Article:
CREST Registered Security Analyst (CRSA) credential is a globally recognized professional certification demonstrating an individual's ability to perform security analysis and penetration testing services. The Council awards the CRSA credential for Registered Security Analysts (CREST), an international organization that sets standards for the security industry. 

    • To earn the CRSA credential, candidates must complete a rigorous examination that tests their knowledge and skills in security analysis and penetration testing. 

    • The CRSA credential is valid for three years and must be renewed every three years to maintain active status.

    9. Foundstone Ultimate Hacking

    Foundstone Ultimate Hacking certification is a top-level certification that shows that you have the skills and knowledge to be a top-level hacker. This certification is only for some, requiring much hard work and dedication. 

    However, if you are up for the challenge, the Foundstone Ultimate Hacking certification is a great way to show that you are a top-level hacker.

    10. Certified Penetration Testing Consultant

    A certified penetration testing consultant is an individual who has been certified by an accredited organization to conduct penetration tests on behalf of their clients. A penetration test is an authorized simulated attack on a computer system performed to evaluate the system's security. 

    A certified penetration testing consultant has the skills and knowledge necessary to conduct a penetration test under industry best practices. They can also provide guidance and advice to their clients on improving their security posture. 

    Organizations looking to hire a certified penetration testing consultant can confidently hire individuals with the skills and knowledge necessary to conduct a high-quality penetration test.

    11. Certified Penetration Testing Engineer

    A certified penetration testing engineer is a professional responsible for conducting security assessments of information systems. They are responsible for identifying vulnerabilities and assessing the risks posed by them. They work with organizations to help them improve their security posture by recommending mitigating risks. 

    To become a certified penetration testing engineer, one must have a strong understanding of network security, computer systems, and ethical hacking. They must also be able to demonstrate their skills in conducting penetration tests.

    12. Certified Security Testing Associate (CSTA)

    Certified Security Testing Associate (CSTA) certification is a globally recognized credential demonstrating an individual's proficiency in security testing. Security testing is a critical component of any organization's security posture, and the CSTA certification shows that an individual has the skills and knowledge necessary to perform security testing effectively. The CSTA certification is also a valuable asset for individuals looking to build their careers in security testing and information security.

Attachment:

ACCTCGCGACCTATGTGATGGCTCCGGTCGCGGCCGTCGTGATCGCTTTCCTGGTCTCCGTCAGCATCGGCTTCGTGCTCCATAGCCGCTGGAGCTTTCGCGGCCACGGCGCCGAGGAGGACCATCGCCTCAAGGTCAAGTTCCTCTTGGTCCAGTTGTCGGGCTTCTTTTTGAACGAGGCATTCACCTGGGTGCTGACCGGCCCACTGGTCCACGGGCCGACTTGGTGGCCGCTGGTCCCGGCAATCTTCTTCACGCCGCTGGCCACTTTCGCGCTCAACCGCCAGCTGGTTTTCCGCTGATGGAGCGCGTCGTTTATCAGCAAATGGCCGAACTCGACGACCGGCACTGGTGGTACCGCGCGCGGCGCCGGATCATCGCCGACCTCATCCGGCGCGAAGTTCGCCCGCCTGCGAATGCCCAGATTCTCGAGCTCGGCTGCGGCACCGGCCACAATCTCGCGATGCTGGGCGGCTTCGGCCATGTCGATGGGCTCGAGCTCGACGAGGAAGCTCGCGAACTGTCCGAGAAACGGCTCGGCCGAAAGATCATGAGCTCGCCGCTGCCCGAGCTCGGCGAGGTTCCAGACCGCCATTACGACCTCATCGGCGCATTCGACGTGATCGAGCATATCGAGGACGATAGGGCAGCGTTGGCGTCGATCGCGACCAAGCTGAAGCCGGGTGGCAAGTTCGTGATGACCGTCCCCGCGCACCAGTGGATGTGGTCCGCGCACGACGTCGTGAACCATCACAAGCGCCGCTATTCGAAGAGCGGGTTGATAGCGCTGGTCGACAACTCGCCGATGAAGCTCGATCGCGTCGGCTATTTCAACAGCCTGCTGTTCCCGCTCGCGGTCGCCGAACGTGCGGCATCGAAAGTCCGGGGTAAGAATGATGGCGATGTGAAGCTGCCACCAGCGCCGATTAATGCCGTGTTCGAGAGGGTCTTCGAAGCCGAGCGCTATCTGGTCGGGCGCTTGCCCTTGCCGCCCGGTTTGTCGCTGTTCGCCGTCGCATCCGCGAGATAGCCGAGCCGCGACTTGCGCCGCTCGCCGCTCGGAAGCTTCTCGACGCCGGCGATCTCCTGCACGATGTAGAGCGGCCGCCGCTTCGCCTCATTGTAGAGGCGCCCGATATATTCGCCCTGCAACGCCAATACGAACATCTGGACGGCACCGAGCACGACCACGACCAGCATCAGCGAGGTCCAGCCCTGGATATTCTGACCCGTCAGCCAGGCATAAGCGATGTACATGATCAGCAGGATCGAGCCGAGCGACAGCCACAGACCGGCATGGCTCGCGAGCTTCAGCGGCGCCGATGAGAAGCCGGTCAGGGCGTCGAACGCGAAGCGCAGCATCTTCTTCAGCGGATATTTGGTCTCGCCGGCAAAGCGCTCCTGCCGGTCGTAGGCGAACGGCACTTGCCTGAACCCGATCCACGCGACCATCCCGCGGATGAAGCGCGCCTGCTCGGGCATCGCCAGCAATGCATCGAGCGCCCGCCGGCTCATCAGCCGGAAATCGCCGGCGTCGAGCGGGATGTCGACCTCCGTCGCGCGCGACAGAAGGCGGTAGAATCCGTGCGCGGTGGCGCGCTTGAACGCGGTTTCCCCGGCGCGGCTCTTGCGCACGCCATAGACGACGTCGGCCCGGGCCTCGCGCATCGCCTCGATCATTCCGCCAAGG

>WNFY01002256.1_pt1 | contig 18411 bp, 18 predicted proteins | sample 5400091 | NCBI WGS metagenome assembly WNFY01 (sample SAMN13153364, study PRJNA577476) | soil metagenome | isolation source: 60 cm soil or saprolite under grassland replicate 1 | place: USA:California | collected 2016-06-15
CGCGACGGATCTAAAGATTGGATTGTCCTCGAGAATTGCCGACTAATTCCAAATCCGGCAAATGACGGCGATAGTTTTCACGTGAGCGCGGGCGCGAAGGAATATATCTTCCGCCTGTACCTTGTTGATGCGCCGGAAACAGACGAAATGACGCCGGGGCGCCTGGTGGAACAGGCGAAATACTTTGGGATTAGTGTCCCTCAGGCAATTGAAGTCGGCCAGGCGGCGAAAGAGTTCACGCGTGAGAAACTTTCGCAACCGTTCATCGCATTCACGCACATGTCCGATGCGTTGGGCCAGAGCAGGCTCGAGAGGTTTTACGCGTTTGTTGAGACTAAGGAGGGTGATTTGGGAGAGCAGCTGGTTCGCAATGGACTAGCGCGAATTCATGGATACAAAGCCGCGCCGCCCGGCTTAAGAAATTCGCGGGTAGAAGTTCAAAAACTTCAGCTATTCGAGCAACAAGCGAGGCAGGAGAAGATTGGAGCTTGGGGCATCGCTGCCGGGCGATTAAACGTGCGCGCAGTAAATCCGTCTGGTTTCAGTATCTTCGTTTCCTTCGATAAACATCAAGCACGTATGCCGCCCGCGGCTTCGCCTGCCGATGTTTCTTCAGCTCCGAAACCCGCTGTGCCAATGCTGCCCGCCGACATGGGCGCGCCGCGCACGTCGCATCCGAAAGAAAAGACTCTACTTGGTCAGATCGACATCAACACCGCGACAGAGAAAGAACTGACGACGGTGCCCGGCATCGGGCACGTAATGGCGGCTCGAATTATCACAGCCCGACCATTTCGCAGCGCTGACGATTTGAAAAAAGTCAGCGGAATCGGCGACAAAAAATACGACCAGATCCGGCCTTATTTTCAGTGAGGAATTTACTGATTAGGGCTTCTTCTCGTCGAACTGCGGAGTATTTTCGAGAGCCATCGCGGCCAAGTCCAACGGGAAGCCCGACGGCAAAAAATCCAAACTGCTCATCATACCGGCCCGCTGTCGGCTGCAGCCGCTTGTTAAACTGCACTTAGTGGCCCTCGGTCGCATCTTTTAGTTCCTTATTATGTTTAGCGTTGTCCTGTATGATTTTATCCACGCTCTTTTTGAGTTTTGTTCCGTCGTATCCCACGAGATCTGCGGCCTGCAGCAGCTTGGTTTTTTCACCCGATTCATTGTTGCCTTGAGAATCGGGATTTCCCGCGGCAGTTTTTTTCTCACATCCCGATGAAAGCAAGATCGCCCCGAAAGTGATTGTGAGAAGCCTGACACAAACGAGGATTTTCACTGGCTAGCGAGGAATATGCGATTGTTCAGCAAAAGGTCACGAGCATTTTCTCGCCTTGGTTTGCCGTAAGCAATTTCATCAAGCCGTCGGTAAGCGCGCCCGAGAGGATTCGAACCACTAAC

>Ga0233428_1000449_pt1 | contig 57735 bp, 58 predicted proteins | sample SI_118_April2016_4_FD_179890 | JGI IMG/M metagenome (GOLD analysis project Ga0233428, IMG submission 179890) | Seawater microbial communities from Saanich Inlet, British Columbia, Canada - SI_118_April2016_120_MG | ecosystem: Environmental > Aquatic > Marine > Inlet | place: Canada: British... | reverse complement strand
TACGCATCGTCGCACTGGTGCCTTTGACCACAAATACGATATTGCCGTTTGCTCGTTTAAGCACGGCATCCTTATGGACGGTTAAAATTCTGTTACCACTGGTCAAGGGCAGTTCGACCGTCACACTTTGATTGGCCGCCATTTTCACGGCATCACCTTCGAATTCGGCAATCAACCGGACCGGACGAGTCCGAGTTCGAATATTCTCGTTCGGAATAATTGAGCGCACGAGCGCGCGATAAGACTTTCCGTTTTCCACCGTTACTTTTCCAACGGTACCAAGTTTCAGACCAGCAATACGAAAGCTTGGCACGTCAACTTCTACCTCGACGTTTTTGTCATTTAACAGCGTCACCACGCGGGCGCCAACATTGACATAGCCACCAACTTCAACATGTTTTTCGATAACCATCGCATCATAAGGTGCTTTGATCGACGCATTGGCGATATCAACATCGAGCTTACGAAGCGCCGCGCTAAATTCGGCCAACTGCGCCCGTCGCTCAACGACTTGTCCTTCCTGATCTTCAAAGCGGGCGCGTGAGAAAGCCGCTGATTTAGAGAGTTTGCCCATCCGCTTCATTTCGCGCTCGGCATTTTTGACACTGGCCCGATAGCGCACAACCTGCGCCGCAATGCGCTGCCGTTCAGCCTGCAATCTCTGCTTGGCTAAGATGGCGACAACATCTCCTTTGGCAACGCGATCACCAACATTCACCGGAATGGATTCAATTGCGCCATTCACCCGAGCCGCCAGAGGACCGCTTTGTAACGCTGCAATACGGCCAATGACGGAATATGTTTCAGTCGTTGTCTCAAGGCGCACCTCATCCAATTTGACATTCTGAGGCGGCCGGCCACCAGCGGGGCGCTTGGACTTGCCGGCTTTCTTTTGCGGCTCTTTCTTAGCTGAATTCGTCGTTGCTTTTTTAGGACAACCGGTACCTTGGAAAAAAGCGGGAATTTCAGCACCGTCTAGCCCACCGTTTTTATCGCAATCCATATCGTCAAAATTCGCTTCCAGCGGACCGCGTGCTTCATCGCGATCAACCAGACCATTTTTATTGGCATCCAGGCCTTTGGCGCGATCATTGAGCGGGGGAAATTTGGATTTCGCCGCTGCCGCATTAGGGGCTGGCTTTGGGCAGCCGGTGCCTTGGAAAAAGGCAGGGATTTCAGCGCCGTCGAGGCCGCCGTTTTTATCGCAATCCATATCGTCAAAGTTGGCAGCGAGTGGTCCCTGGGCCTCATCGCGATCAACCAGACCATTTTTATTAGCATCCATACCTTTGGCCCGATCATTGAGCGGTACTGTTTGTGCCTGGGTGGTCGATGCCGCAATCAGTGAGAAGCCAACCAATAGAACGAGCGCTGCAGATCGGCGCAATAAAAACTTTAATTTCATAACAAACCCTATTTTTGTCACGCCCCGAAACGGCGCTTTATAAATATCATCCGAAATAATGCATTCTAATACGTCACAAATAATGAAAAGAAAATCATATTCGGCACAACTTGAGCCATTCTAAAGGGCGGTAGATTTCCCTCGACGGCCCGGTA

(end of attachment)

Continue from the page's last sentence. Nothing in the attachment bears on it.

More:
13. Certified Information System Auditor (CISA)

    Certified Information System Auditor (CISA) audits and assesses an organization's information system, ensuring the system is secure and compliant with industry standards and best practices. Organizations often employ CISAs to help them improve their overall security posture.

    14. SSCP- Systems Security Certified Practitioner

    Systems Security Certified Practitioner (SSCP) is a certification that demonstrates an individual's expertise in designing, implementing, and managing information security programs. 

    • The SSCP is globally recognized and valuable for any security professional. 

    • Earning the SSCP certification requires passing a rigorous exam that tests an individual's knowledge of security concepts and best practices.

    15. Certified in Risk and Information System Control (CRISC)

    The Certified in Risk and Information System Control (CRISC) designation is a globally recognized certification demonstrating an individual's ability to identify, assess, and manage enterprise risks. The ISACA, a leading nonprofit association of information security professionals, administers the CRISC certification. 

    To earn the CRISC designation, candidates must pass a rigorous exam that covers three key knowledge domains: 

    • Risk Identification, Assessment, and Evaluation

    • Risk Response and Mitigation

    • Risk Monitoring and Reporting.

    The CRISC designation is widely respected by employers and is a valuable asset for any individual looking to advance their career in risk management.

    16. SECO Ethical Hacking Practitioner

    SECO Ethical Hacking Practitioner is a highly sought-after certification demonstrating mastery of ethical hacking techniques. 

    • The International Council of Electronic Commerce Consultants (EC-Council) awarded the certificate and is recognized by the US Department of Defense.